Truthfully, I am a bit incandescently pissed about the decision the writers made here.  That is just too much self-sacrificial Sherlock.  I’m not clear on why it’s ticking me off to this level, and I’m still trying to sort it.  But I think it has something to do with how single-mindedly the narrative focused on Sherlock this season.  It’s his show, of course, but when he is both the subject of the narrative and the central POV…it had the effect of shutting out any of the other characters.  Their actions still made the plot move along, but…there was too much of a sense that they were all there for Sherlock’s benefit.

I wrote a bunch earlier about this:

Because things are About Sherlock. Even when he’s playing the martyred hero, he’s still doing it with a self-conscious awareness of his role as the protagonist.  Sherlock ALWAYS makes the story about him.  He is truly egocentric; he truly does see the world as revolving around his narrative. Which as you may remember, Moriarty understood and played into, with all his little fairy tale nods.  Sherlock sees everybody else as his supporting character (although he has developed somewhat more respect for them as the show goes on), and he treats them that way.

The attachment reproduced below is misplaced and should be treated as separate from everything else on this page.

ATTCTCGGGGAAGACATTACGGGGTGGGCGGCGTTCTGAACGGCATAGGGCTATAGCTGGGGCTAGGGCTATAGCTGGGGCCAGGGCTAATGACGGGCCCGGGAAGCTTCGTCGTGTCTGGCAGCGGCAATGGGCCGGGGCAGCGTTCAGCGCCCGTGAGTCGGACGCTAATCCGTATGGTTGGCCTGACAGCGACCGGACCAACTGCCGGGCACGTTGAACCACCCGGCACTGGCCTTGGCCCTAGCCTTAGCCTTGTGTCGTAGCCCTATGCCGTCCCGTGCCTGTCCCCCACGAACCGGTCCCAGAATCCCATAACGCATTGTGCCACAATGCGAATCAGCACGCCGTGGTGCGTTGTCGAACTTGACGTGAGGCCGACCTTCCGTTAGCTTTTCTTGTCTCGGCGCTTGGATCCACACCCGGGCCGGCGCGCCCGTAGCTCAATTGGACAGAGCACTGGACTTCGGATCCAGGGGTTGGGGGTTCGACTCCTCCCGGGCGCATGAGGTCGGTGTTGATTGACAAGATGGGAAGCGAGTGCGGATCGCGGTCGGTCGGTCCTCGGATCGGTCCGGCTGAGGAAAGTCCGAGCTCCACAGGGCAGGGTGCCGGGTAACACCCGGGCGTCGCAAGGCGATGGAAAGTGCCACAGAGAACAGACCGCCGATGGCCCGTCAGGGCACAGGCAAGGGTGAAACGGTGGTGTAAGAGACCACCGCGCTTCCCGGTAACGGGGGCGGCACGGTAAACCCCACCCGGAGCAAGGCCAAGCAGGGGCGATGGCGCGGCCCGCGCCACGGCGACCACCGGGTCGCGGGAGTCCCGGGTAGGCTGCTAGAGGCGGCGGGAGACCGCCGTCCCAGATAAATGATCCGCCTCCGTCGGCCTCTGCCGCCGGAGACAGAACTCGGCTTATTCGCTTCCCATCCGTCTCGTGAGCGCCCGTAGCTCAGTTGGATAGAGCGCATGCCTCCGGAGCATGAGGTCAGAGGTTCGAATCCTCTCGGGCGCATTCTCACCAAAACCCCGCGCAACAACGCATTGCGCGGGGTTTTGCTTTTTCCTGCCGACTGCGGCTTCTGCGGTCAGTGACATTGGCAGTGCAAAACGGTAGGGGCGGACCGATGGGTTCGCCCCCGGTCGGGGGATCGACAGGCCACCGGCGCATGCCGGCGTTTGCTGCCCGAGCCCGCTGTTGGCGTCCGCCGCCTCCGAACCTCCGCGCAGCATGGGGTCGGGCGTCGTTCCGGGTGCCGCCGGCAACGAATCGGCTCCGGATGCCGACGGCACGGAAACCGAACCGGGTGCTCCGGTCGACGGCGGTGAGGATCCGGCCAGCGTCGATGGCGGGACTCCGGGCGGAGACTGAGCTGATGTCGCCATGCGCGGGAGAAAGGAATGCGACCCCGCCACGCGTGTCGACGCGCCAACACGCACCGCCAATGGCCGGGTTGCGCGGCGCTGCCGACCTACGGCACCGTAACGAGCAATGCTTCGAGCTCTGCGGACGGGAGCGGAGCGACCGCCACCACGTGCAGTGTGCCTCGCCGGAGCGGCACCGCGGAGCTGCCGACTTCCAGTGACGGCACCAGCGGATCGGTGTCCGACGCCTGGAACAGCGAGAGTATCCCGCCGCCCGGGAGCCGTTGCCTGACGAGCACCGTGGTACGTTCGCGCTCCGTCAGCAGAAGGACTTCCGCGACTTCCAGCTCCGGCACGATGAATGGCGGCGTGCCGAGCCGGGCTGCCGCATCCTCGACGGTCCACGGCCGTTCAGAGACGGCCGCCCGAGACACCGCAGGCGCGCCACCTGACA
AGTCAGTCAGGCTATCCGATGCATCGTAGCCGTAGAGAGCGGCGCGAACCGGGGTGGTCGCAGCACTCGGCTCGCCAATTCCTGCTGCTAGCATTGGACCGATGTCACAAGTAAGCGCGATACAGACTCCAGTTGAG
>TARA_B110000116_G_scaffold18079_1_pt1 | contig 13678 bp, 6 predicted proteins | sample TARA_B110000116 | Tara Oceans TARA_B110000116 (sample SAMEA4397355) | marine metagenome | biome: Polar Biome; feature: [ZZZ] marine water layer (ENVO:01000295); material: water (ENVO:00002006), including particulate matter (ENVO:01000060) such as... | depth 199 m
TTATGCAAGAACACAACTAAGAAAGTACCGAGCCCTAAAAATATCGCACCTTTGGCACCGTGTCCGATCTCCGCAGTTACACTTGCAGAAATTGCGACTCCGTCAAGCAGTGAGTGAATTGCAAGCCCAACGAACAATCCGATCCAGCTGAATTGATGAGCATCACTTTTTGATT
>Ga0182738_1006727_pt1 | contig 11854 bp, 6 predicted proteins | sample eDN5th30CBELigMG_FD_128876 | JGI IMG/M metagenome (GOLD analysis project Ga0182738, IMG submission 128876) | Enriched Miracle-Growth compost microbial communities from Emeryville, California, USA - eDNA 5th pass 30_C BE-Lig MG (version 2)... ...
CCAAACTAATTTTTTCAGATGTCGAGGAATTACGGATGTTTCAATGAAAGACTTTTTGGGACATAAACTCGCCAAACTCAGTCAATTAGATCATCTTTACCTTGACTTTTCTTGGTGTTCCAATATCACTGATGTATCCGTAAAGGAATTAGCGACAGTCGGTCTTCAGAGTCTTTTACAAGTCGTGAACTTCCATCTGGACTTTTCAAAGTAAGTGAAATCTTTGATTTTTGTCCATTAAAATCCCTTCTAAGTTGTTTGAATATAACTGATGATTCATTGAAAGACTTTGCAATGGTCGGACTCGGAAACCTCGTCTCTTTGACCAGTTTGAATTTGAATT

When Sherlock is both the subject of the narrative and also the POV/narrator, it creates a sense that the story is complicit in his behavior, is approving of it.  Because Sherlock sees himself as the protagonist of his own grand, sweeping story (much like Moriarty; remember his fixation with fairy tales?).  And sometimes he uses this to justify the crappy way he treats other people.

So, we have Sherlock treating people like his own private storybook characters.  

We also have the fact that he is a controlling, dominant kind of person.  Sherlock often lays sweeping, manipulative plans that work an incredibly complex web of angles and variables.  Sometimes he does this on a moment’s notice, and frequently (more often than not) he doesn’t tell the other people involved.  (See, most infamously, Reichenbach.)  These plans don’t always work out 100%, but they’re usually pretty damned effective.  (And he’s equally good at improvising, so he often manages to jump in and fix it somehow.  Shooting CAM in the head is an example, though it’s a pretty crazy one.  But he didn’t do it on a whim; he figured that one out sometime while he was standing in the background watching John get his face poked.)